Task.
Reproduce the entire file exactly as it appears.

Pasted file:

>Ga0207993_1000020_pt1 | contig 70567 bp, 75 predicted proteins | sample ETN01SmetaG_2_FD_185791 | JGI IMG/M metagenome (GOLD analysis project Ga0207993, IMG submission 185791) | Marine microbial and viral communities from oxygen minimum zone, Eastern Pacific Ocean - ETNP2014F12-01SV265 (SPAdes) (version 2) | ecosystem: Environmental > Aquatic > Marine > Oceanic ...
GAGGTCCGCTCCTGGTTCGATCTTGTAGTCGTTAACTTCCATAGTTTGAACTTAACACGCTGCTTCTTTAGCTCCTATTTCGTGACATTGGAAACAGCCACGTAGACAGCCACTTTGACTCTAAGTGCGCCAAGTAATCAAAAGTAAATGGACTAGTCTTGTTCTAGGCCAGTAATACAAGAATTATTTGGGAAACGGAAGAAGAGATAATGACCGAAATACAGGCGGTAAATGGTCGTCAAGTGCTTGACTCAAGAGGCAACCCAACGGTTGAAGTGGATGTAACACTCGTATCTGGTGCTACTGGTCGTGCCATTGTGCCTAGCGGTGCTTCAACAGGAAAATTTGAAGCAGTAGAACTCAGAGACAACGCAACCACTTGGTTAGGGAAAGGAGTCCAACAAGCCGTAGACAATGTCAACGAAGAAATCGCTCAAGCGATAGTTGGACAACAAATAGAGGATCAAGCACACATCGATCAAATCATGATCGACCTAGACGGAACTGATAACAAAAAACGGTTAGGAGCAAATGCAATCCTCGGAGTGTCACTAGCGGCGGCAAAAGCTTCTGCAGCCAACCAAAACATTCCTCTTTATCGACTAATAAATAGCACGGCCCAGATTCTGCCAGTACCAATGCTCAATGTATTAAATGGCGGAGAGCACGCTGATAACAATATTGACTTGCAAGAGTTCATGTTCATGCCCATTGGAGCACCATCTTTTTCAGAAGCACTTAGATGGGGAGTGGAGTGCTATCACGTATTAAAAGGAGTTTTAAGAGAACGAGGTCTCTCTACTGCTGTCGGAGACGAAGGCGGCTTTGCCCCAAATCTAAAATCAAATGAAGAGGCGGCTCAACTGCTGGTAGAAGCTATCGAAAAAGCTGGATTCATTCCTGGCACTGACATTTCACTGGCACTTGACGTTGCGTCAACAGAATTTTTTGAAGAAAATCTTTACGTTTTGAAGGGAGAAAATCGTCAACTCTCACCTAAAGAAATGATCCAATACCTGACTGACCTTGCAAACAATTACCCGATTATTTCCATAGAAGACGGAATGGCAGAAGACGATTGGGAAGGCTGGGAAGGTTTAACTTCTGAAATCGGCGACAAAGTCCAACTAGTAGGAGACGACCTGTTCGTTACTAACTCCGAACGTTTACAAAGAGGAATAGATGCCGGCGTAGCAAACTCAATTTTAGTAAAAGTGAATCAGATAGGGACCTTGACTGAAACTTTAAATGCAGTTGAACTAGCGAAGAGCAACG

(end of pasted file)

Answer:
>Ga0207993_1000020_pt1 | contig 70567 bp, 75 predicted proteins | sample ETN01SmetaG_2_FD_185791 | JGI IMG/M metagenome (GOLD analysis project Ga0207993, IMG submission 185791) | Marine microbial and viral communities from oxygen minimum zone, Eastern Pacific Ocean - ETNP2014F12-01SV265 (SPAdes) (version 2) | ecosystem: Environmental > Aquatic > Marine > Oceanic ...
GAGGTCCGCTCCTGGTTCGATCTTGTAGTCGTTAACTTCCATAGTTTGAACTTAACACGCTGCTTCTTTAGCTCCTATTTCGTGACATTGGAAACAGCCACGTAGACAGCCACTTTGACTCTAAGTGCGCCAAGTAATCAAAAGTAAATGGACTAGTCTTGTTCTAGGCCAGTAATACAAGAATTATTTGGGAAACGGAAGAAGAGATAATGACCGAAATACAGGCGGTAAATGGTCGTCAAGTGCTTGACTCAAGAGGCAACCCAACGGTTGAAGTGGATGTAACACTCGTATCTGGTGCTACTGGTCGTGCCATTGTGCCTAGCGGTGCTTCAACAGGAAAATTTGAAGCAGTAGAACTCAGAGACAACGCAACCACTTGGTTAGGGAAAGGAGTCCAACAAGCCGTAGACAATGTCAACGAAGAAATCGCTCAAGCGATAGTTGGACAACAAATAGAGGATCAAGCACACATCGATCAAATCATGATCGACCTAGACGGAACTGATAACAAAAAACGGTTAGGAGCAAATGCAATCCTCGGAGTGTCACTAGCGGCGGCAAAAGCTTCTGCAGCCAACCAAAACATTCCTCTTTATCGACTAATAAATAGCACGGCCCAGATTCTGCCAGTACCAATGCTCAATGTATTAAATGGCGGAGAGCACGCTGATAACAATATTGACTTGCAAGAGTTCATGTTCATGCCCATTGGAGCACCATCTTTTTCAGAAGCACTTAGATGGGGAGTGGAGTGCTATCACGTATTAAAAGGAGTTTTAAGAGAACGAGGTCTCTCTACTGCTGTCGGAGACGAAGGCGGCTTTGCCCCAAATCTAAAATCAAATGAAGAGGCGGCTCAACTGCTGGTAGAAGCTATCGAAAAAGCTGGATTCATTCCTGGCACTGACATTTCACTGGCACTTGACGTTGCGTCAACAGAATTTTTTGAAGAAAATCTTTACGTTTTGAAGGGAGAAAATCGTCAACTCTCACCTAAAGAAATGATCCAATACCTGACTGACCTTGCAAACAATTACCCGATTATTTCCATAGAAGACGGAATGGCAGAAGACGATTGGGAAGGCTGGGAAGGTTTAACTTCTGAAATCGGCGACAAAGTCCAACTAGTAGGAGACGACCTGTTCGTTACTAACTCCGAACGTTTACAAAGAGGAATAGATGCCGGCGTAGCAAACTCAATTTTAGTAAAAGTGAATCAGATAGGGACCTTGACTGAAACTTTAAATGCAGTTGAACTAGCGAAGAGCAACG